There’s been talk of Greece returning to the drachma and now the European Union and Germany are said to be exploring the possibility of rescuing Spain. On this week’s first Backstory, Peter Spiegel, Brussels Bureau Chief for the Financial Times, talks about the latest developments in the ongoing economic crisis in the Eurozone.
Following a weak employment report on Friday and continued grim news out of Europe, some worry the United States economy may be on pace for another slowdown.
European leaders have drawn up a new fiscal accord. In the new agreement, the European nations agreed on tighter budget regulations as part of an effort to reassure investors that the euro is a stable currency. "The most important question from our citizens, from our financial markets, our investors, are we 17 in the euro zone or are we one?" said Jerzy Buzek, the president of the European Parliament, on Friday. "Now is the answer. We are one."
On today's second Backstory, we'll look at the latest efforts to stabilize the Eurozone as the debt crisis there continues. Peter Spiegel, Brussels Bureau Chief for the Financial Times, gives us an update on the first day of meetings of European leaders in Brussels, and whether a proposed overhaul of the European treaty is likely to find support there.
In Cannes, leaders from the world's 20 largest economic nations are meeting to discuss the most pressing fiscal matters across the globe. On top of that list is Greece and the high-stakes political gamesmanship of the country's Prime Minister George Papandreou. Papandreou called off a plan to hold a referendum on his country's loan deal with the European Union Thursday after he gained new support for the deal from the opposition. Greece is in a tense political stalemate as its fate with the euro zone hangs in the balance. Papandreou is trying avoid a economic catastrophe as he faces calls for his resignation and a no-confidence vote on Friday. Papandreou's political brinkmanship has renewed questions about the instability of the euro zone and the destabilizing roles of deeply indebted countries.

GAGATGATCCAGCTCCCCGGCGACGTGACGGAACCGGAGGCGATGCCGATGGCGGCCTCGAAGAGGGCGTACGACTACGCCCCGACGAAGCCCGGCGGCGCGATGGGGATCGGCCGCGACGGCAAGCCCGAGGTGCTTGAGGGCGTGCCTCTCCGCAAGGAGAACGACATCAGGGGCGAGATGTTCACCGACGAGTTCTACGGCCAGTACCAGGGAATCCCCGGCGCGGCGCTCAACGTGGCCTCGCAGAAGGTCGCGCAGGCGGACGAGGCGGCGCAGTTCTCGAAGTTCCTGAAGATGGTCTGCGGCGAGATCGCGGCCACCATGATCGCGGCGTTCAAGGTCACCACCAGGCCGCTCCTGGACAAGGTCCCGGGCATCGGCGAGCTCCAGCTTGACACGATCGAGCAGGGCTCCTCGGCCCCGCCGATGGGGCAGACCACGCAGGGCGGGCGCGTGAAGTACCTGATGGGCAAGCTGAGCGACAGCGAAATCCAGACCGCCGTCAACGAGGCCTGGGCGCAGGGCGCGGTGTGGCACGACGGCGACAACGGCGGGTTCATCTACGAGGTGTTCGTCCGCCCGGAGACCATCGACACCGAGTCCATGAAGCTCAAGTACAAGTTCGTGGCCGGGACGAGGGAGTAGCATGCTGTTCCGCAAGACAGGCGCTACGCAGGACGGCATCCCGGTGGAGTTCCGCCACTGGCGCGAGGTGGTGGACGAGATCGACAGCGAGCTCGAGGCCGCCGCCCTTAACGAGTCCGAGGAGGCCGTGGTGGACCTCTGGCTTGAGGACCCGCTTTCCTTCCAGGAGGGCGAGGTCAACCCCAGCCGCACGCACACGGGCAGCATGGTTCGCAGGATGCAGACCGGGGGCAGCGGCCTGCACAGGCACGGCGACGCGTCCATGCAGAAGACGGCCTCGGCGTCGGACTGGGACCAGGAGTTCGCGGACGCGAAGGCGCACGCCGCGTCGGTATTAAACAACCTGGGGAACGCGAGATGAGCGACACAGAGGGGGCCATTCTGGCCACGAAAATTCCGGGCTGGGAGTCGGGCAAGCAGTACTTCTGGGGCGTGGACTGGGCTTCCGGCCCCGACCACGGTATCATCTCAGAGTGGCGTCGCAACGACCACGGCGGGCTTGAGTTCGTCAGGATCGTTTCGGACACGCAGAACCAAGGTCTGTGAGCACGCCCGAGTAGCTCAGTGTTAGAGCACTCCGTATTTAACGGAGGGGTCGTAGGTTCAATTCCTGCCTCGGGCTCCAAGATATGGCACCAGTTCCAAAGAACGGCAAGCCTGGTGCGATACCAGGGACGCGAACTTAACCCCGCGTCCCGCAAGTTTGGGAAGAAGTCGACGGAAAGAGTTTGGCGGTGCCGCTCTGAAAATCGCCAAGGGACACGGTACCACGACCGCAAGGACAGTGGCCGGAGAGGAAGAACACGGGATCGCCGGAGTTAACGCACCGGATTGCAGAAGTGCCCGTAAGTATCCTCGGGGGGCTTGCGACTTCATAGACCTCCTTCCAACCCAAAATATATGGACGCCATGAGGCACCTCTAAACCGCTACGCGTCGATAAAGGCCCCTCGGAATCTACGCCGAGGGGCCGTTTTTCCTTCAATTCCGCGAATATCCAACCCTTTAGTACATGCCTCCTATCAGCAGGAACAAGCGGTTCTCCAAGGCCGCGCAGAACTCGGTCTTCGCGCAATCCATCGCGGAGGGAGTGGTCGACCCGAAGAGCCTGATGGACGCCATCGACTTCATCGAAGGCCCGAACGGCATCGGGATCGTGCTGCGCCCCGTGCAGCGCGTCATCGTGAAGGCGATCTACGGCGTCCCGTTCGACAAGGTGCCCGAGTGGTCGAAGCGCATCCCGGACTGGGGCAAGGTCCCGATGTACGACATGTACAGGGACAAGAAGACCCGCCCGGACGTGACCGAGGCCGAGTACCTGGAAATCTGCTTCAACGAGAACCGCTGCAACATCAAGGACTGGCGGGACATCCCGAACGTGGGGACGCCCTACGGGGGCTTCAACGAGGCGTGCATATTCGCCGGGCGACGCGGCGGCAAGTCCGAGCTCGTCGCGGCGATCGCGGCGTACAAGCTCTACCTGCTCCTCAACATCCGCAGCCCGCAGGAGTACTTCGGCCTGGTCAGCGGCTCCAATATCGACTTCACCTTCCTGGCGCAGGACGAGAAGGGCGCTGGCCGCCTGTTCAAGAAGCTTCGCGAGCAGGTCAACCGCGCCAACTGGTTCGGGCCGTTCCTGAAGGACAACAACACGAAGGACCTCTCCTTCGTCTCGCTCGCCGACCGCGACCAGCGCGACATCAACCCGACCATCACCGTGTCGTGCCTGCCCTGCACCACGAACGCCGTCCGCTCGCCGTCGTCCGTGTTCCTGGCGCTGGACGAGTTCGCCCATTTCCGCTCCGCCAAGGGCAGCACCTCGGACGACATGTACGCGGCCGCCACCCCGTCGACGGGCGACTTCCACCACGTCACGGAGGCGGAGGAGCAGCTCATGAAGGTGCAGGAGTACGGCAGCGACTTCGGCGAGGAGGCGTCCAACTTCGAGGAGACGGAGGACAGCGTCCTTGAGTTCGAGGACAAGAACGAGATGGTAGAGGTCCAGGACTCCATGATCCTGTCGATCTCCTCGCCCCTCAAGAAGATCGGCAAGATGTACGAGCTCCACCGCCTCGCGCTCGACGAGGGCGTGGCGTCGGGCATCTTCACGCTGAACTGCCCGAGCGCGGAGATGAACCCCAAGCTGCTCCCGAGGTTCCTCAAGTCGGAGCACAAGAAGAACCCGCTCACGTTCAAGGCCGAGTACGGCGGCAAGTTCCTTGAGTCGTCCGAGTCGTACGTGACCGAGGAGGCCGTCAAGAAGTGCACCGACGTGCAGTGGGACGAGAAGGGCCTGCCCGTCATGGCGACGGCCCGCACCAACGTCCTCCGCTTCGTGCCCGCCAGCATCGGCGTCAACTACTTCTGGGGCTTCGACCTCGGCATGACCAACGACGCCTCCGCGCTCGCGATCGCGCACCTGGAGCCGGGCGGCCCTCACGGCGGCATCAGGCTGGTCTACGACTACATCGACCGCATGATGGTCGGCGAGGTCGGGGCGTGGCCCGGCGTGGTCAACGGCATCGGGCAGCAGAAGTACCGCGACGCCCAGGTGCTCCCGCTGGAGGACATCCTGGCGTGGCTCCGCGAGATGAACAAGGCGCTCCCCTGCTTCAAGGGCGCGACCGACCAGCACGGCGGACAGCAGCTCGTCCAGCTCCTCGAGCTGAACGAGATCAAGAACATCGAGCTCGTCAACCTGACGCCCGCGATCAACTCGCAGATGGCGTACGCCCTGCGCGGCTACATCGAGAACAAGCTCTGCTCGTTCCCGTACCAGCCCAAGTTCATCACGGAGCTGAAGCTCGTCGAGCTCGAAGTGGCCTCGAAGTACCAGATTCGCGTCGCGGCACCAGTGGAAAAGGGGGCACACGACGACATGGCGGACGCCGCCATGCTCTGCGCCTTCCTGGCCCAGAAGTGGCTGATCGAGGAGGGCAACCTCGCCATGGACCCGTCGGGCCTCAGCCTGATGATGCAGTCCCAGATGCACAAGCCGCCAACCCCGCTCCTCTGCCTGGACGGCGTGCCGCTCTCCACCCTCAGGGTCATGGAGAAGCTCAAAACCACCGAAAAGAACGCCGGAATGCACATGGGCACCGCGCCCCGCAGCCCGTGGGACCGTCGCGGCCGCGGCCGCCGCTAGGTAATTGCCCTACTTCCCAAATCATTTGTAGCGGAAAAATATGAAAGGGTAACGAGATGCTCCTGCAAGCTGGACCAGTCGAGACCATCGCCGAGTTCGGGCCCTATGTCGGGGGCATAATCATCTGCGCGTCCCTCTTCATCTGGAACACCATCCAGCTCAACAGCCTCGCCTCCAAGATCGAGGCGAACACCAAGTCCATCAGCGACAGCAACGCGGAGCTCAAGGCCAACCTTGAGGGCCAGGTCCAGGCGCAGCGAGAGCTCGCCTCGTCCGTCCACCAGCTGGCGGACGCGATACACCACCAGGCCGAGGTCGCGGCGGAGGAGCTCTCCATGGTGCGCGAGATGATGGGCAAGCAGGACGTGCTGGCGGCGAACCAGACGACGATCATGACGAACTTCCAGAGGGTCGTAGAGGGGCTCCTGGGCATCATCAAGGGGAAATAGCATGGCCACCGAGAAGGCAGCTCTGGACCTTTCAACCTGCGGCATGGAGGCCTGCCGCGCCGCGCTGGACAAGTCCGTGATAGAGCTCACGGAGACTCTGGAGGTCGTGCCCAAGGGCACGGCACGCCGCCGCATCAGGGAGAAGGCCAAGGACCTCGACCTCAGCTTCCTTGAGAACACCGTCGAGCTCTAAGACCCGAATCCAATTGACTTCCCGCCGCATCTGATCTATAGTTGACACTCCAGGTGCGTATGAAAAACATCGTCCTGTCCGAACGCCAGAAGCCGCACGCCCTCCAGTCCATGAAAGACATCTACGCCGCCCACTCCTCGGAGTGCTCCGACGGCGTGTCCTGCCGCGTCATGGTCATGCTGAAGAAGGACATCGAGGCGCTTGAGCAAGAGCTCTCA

On Thursday, Slovakia's parliament approved the latest proposal to address the Eurozone's debt crisis, but it was the second time that the measure came to a vote this week. On Tuesday, the parliament had rejected it. On today’s second Backstory, Peter Spiegel, Brussels Bureau Chief for the Financial Times, discusses some of the reasons behind the rejection and how the Eurozone’s smaller countries feel about the plans to stabilize the economy that have been developed by the larger economies of France and Germany.
In testimony before a Congressional committee on Tuesday, Federal Reserve Chairman Ben Bernanke warned lawmakers that the economic recovery U.S. "is close to faltering." Bernanke said the central bank was prepared to do more to bolster the economy, but that Congress needed to do more to encourage growth. In June, Bernanke had said, "growth seems likely to pick up in the second half of the year." Bernanke's grim assessment comes after the economy barely grew in the first half of the year, and there were no new jobs in August. Consumer confidence fell this summer to the lowest point since the recession.
The European Central Bank announced yesterday it will work with the Federal Reserve to open new lines of credit to banks in the 17 nations that use the euro. The Bank of England, Bank of Japan and the Swiss National Bank are also pitching in to help. The ECB says it will allow banks in the euro zone to borrow money for three months — rather than the previous rule of a week — which injects dollar liquidity into European banks. The news comes as European banks are suffering from chronic financial squeezes.